Please cite as:
Warschauer, M. (2000). Does the Internet bring freedom? Information technology, education and society. 1(2), 93-2001
Will the Internet make the world more free? Some would answer with a resounding yes. Consider, for example, the views of John Perry Barlow of the Electronic Frontier Foundation, who has declared in his widely-circulated "Declaration of Independence of Cyberspace" (1996):
Governments of the Industrial World, you weary giants of flesh and steel, I come from Cyberspace, the new home of Mind….I declare the global social space we are building to be naturally independent of the tyrannies you seek to impose on us. You have no moral right to rule us nor do you possess any methods of enforcement we have true reason to fear (n. p.)
An opposite view is held by social critics such as Herbert Schiller, professor emeritus of communication at the University of California San Diego. Schiller writes that in the U.S., the country with the most Internet users,
Inequality of access and impoverished content of information are deepening the already pervasive national social crisis. The ability to understand, much less overcome, increasingly critical national problems is thwarted, either by a growing flood of mind-numbing trivia and sensationalist material or by an absence of basic, contextualized social information (Schiller, 1996, p. xi)
The belief that the Internet will inevitably create certain results, whether good or bad, is called technological determinists, in other words(see discussion in Ebersole, 1995). A common sense response to technological determinism is what has been termed instrumentalism, (Feenberg, 1991), in other words the view that the Internet, like other technologies, is a mere tool which can be used toward any ends. From this perspective, the Internet is neither good nor bad, but rather neutral, and its impact on society will depend on how it is deployed.
In response to these perspectives, I suppport the view of Kranzberg, whose "First Law" states that "Technology is neither good nor bad, nor is it neutral" (Kranzberg, 1985, p. 50). Before considering this point, I will first examine the evidence to see in what ways introduction of information and communication technologies is actually impacting real institutions. I will choose examples from three different contexts: businesses, schools, and societies.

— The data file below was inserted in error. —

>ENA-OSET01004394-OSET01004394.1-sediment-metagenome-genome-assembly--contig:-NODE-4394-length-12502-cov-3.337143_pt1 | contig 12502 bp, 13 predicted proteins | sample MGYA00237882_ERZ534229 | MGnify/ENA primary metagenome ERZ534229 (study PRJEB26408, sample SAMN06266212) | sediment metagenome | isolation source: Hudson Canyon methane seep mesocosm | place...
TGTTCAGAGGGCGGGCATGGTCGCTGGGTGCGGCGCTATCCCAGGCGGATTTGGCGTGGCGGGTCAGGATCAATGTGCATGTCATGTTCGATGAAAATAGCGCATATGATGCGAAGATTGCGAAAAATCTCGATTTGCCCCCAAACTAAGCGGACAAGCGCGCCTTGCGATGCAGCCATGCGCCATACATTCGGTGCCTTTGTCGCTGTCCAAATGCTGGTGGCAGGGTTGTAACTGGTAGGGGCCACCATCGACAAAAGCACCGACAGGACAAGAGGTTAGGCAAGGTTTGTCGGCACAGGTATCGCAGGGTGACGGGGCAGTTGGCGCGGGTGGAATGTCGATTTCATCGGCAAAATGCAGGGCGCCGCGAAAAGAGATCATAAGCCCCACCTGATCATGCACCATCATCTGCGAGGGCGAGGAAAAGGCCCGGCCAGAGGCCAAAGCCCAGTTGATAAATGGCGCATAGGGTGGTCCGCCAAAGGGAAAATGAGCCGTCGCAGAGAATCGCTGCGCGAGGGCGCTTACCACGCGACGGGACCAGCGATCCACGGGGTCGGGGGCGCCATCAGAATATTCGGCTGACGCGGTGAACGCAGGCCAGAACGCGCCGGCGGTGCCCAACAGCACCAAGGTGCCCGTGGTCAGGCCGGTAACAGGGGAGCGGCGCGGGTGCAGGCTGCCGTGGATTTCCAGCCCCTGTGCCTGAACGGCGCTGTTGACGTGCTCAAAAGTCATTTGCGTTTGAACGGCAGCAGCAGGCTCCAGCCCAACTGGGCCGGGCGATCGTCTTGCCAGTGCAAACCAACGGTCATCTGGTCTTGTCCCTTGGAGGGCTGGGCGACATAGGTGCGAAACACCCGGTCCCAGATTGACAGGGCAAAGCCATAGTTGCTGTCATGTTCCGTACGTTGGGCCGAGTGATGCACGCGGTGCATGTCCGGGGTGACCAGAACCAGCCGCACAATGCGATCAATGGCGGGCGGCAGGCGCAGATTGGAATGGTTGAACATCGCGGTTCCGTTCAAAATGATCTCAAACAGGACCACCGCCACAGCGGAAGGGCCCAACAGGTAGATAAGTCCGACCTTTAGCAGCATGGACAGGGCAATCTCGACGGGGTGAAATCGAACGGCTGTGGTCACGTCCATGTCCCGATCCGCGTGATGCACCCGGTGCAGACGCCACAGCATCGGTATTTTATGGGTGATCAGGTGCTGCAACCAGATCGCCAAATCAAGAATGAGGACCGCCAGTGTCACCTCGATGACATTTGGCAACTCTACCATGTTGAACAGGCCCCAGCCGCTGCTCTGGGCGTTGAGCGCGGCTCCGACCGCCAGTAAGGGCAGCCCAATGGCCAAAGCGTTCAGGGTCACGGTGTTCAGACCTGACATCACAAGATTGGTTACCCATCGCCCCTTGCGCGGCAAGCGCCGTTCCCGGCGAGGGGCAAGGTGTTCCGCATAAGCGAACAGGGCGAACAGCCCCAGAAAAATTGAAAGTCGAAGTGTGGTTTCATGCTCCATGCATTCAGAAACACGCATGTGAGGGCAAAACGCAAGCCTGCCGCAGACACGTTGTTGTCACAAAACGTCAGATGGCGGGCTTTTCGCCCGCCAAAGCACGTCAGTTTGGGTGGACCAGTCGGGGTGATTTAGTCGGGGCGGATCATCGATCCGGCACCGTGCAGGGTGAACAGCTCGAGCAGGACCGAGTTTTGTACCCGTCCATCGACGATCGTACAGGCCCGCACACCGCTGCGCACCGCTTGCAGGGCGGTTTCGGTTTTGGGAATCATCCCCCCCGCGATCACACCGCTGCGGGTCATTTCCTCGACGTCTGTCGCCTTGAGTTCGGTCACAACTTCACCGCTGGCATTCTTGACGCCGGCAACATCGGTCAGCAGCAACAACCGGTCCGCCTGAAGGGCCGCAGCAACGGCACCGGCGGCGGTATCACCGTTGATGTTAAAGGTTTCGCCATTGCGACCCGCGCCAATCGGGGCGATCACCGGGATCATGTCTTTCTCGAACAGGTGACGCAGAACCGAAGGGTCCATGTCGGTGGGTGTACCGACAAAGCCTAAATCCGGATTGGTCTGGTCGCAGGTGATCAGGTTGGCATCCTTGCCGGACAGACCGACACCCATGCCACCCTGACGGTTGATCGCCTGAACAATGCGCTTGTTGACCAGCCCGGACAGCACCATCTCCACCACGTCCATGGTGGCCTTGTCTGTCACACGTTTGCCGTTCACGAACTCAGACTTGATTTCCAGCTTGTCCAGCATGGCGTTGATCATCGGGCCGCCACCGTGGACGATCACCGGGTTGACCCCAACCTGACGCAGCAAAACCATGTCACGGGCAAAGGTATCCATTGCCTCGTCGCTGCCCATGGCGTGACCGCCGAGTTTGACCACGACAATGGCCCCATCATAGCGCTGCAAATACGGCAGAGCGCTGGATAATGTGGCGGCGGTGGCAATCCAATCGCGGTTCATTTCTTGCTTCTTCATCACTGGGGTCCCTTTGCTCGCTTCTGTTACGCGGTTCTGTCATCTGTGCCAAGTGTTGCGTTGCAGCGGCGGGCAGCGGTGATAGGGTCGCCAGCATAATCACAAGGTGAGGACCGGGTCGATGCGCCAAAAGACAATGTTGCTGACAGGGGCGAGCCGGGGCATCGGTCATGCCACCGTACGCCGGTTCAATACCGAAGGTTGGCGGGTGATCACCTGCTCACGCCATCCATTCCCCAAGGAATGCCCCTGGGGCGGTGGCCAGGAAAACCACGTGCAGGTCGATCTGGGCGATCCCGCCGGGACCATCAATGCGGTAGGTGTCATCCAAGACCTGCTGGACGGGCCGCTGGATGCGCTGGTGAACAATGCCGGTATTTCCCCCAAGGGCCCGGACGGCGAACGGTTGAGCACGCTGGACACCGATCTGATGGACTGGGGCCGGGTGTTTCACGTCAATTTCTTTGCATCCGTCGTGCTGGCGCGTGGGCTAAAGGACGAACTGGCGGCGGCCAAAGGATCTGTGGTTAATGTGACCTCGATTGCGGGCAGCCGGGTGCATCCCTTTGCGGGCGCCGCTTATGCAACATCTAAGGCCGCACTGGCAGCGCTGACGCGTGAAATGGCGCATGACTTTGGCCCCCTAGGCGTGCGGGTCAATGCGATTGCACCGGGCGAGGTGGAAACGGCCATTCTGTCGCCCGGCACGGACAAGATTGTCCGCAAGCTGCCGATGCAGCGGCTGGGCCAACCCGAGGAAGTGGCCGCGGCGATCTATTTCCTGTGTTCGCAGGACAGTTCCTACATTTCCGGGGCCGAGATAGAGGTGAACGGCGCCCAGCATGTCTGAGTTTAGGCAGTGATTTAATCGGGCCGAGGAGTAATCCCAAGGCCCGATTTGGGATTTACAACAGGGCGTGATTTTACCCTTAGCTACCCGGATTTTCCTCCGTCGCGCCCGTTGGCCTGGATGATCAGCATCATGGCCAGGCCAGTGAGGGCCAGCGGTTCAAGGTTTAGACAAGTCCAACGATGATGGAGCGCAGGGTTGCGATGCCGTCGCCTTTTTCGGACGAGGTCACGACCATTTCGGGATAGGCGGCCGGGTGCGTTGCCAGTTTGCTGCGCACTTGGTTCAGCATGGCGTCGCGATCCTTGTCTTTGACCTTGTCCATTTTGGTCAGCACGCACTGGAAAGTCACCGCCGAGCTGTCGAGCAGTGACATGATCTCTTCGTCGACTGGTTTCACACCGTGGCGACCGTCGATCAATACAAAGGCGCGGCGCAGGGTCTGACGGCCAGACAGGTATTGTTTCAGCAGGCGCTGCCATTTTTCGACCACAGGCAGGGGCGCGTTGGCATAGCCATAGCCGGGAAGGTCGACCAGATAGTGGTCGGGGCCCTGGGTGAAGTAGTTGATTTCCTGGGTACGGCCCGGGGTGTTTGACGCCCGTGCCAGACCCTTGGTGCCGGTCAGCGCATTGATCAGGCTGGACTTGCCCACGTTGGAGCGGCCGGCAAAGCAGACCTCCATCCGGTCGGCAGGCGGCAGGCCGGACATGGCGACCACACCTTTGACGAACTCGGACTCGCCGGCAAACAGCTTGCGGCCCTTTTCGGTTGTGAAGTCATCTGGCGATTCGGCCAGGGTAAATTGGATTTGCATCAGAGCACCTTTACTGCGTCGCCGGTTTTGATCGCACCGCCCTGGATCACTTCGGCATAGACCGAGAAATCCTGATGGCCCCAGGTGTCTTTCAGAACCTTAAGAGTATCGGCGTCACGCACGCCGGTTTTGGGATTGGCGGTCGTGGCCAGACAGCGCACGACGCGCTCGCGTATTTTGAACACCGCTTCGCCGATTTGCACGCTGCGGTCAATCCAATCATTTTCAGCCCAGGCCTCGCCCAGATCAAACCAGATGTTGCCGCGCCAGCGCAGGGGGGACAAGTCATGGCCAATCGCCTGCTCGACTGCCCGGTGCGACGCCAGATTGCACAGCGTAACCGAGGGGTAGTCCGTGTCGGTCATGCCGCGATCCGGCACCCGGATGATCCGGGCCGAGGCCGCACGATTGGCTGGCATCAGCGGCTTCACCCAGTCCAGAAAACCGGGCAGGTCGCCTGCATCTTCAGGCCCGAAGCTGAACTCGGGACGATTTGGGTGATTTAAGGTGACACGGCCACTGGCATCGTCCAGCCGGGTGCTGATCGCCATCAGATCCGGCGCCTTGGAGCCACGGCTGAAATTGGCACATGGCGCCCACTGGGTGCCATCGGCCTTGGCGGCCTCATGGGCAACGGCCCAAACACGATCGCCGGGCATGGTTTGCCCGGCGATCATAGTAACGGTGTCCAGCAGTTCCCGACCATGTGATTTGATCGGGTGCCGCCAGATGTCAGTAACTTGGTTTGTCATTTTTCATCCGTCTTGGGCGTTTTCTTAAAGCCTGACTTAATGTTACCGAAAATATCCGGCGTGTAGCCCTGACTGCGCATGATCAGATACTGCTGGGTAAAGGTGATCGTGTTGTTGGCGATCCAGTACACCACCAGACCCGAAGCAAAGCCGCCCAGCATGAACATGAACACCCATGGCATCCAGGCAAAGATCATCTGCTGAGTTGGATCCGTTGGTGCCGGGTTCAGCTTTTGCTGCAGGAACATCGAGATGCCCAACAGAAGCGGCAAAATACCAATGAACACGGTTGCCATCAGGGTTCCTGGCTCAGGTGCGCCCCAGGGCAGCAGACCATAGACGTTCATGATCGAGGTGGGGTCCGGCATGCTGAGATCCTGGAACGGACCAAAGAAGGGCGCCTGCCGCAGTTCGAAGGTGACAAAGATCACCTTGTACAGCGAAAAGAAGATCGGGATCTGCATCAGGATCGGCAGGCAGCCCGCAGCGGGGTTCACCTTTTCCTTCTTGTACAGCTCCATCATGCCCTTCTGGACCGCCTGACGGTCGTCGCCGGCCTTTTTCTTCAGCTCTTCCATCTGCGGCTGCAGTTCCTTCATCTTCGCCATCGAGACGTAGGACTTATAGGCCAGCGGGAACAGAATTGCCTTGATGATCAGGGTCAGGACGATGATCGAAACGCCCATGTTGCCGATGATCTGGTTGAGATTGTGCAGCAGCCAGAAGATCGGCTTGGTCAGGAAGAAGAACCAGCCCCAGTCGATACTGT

Automatizing vs. Informating in Businesses
Some of the most detailed research on the impact of computerization on social relations in businesses has been conducted by Sushana Zuboff, a professor at Harvard Business School. Zuboff (1988)studied eight US companies in depth over a period of five years in the 1980s to evaluate what impact computerization had on their operation. Zuboff noted that initially employers expected computers to help them automate their tasks, but that while automation effectively hides many operations of the overall enterprise, information technology instead illuminates such operations. In other words, information technology improves productivity not by removing information and control from individuals (as in automation), but rather by expanding access to information and control by individuals. Zuboff used the word informate to describe this process.
Zuboff's study showed that firms that were able to make the shift from automating to informating processes —by learning how to divest more authority and control throughout the workplace—were best able to take advantage of the information revolution, whether measured by increased productivity, smoother operations, or satisfied employees. And those firms which were not able to make the change faced problems. As a mill worker in Zuboff's study explained, "If you don't let people grow and develop and make more decisions, it's a waste of human life?a waste of human potential. If you don't use your knowledge and skill, it's a waste of life. Using the technology to its full potential means using the man [sic] to his full potential" (Zuboff, 1988, p. 414).
Some have speculated that the very nature of information technology will cause firms to make forward-looking changes in organizational design (see, for example, Huber, 1990). Zuboff's investigation provides counter-evidence to these determinist views. The firms she studies did not all "informate". Some were not able to make the necessary adjustments to fully take advantage of information technology, and thus suffered problems. But information technology did create conditions which made certain kinds of changes beneficial.